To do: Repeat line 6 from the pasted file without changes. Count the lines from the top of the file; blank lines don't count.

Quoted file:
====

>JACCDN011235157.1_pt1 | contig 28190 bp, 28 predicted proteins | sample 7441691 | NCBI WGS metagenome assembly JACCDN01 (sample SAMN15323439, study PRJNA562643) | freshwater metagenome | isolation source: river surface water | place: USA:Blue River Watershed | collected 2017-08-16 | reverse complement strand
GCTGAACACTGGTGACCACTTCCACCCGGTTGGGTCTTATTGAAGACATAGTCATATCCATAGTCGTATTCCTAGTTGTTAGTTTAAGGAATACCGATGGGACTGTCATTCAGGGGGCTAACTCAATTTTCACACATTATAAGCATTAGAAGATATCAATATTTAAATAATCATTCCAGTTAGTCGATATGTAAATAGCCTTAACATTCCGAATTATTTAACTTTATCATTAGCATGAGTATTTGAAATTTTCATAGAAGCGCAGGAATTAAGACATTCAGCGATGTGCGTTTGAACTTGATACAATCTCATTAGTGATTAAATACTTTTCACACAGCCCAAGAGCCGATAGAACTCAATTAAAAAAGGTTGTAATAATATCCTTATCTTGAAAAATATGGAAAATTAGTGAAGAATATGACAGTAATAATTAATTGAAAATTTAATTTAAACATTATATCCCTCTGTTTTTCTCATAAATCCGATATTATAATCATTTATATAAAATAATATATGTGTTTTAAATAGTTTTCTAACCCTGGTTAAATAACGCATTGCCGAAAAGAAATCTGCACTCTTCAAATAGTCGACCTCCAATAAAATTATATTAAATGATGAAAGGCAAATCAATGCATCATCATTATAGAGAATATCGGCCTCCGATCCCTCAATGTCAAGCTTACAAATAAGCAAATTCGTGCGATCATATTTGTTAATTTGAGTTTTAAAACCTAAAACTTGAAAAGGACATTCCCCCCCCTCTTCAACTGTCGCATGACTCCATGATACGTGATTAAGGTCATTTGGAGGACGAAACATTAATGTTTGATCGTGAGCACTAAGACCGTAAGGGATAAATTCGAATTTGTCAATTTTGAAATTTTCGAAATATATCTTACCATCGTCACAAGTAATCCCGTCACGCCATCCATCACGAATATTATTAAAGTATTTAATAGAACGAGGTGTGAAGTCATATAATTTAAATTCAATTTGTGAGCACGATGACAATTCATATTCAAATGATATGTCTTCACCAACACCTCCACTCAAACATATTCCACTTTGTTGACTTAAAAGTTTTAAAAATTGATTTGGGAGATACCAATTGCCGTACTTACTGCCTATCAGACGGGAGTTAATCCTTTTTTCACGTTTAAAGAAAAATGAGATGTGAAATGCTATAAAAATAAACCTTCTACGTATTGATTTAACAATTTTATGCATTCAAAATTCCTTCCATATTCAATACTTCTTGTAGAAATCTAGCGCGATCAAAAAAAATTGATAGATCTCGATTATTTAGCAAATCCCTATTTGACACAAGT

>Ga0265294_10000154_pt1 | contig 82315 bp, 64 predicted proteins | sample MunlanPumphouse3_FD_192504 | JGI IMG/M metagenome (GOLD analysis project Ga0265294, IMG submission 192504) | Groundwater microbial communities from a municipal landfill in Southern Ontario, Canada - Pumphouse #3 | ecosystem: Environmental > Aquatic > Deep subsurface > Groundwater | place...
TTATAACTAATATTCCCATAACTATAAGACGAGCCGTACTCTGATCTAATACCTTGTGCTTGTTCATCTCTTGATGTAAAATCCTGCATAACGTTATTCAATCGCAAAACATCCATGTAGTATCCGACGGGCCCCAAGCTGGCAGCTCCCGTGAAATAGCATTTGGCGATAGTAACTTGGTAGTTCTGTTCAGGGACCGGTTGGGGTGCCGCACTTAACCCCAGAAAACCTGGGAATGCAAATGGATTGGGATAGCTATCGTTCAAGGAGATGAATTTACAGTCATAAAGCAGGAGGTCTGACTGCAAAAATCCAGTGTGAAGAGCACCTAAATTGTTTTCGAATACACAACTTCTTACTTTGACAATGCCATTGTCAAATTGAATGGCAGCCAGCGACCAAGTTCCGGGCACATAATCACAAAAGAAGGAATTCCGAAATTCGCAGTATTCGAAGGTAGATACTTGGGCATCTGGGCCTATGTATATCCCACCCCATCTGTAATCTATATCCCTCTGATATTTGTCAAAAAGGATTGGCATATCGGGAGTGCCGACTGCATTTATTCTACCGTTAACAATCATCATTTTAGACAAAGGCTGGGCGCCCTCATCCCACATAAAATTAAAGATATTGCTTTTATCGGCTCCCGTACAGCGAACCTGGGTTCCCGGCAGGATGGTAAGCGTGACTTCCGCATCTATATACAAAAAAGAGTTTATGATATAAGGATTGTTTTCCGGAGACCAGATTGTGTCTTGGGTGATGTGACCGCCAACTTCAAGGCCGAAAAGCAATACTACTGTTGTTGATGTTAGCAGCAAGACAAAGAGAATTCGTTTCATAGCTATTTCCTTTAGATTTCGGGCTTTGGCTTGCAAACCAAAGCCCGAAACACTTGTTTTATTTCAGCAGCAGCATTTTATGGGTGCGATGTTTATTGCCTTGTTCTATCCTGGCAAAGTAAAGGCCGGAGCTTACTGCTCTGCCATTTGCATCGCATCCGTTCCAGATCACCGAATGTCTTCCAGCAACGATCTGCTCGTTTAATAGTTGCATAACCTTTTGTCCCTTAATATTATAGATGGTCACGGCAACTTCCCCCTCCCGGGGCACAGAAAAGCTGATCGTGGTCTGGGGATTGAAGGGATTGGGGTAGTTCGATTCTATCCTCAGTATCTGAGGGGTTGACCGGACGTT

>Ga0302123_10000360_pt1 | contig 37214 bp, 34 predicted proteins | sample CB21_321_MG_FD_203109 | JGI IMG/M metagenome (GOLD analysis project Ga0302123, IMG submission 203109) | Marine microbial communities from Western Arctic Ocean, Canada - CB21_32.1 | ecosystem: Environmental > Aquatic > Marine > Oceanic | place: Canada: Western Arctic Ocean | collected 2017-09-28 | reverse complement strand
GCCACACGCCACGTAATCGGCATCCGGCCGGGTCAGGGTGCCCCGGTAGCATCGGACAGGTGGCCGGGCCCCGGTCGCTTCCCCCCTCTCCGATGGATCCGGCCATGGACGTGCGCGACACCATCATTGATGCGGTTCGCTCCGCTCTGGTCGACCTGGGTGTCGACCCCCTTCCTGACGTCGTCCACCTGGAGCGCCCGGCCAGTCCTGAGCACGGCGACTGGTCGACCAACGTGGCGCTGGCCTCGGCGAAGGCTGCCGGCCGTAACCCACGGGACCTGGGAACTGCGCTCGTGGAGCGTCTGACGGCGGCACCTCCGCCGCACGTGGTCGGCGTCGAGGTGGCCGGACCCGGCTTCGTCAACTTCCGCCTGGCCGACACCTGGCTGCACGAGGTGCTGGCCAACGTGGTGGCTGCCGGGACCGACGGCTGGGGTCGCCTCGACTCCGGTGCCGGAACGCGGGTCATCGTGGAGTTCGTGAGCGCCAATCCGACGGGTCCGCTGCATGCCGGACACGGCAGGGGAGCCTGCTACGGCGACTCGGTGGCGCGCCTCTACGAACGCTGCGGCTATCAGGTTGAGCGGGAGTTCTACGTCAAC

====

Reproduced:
GCCACACGCCACGTAATCGGCATCCGGCCGGGTCAGGGTGCCCCGGTAGCATCGGACAGGTGGCCGGGCCCCGGTCGCTTCCCCCCTCTCCGATGGATCCGGCCATGGACGTGCGCGACACCATCATTGATGCGGTTCGCTCCGCTCTGGTCGACCTGGGTGTCGACCCCCTTCCTGACGTCGTCCACCTGGAGCGCCCGGCCAGTCCTGAGCACGGCGACTGGTCGACCAACGTGGCGCTGGCCTCGGCGAAGGCTGCCGGCCGTAACCCACGGGACCTGGGAACTGCGCTCGTGGAGCGTCTGACGGCGGCACCTCCGCCGCACGTGGTCGGCGTCGAGGTGGCCGGACCCGGCTTCGTCAACTTCCGCCTGGCCGACACCTGGCTGCACGAGGTGCTGGCCAACGTGGTGGCTGCCGGGACCGACGGCTGGGGTCGCCTCGACTCCGGTGCCGGAACGCGGGTCATCGTGGAGTTCGTGAGCGCCAATCCGACGGGTCCGCTGCATGCCGGACACGGCAGGGGAGCCTGCTACGGCGACTCGGTGGCGCGCCTCTACGAACGCTGCGGCTATCAGGTTGAGCGGGAGTTCTACGTCAAC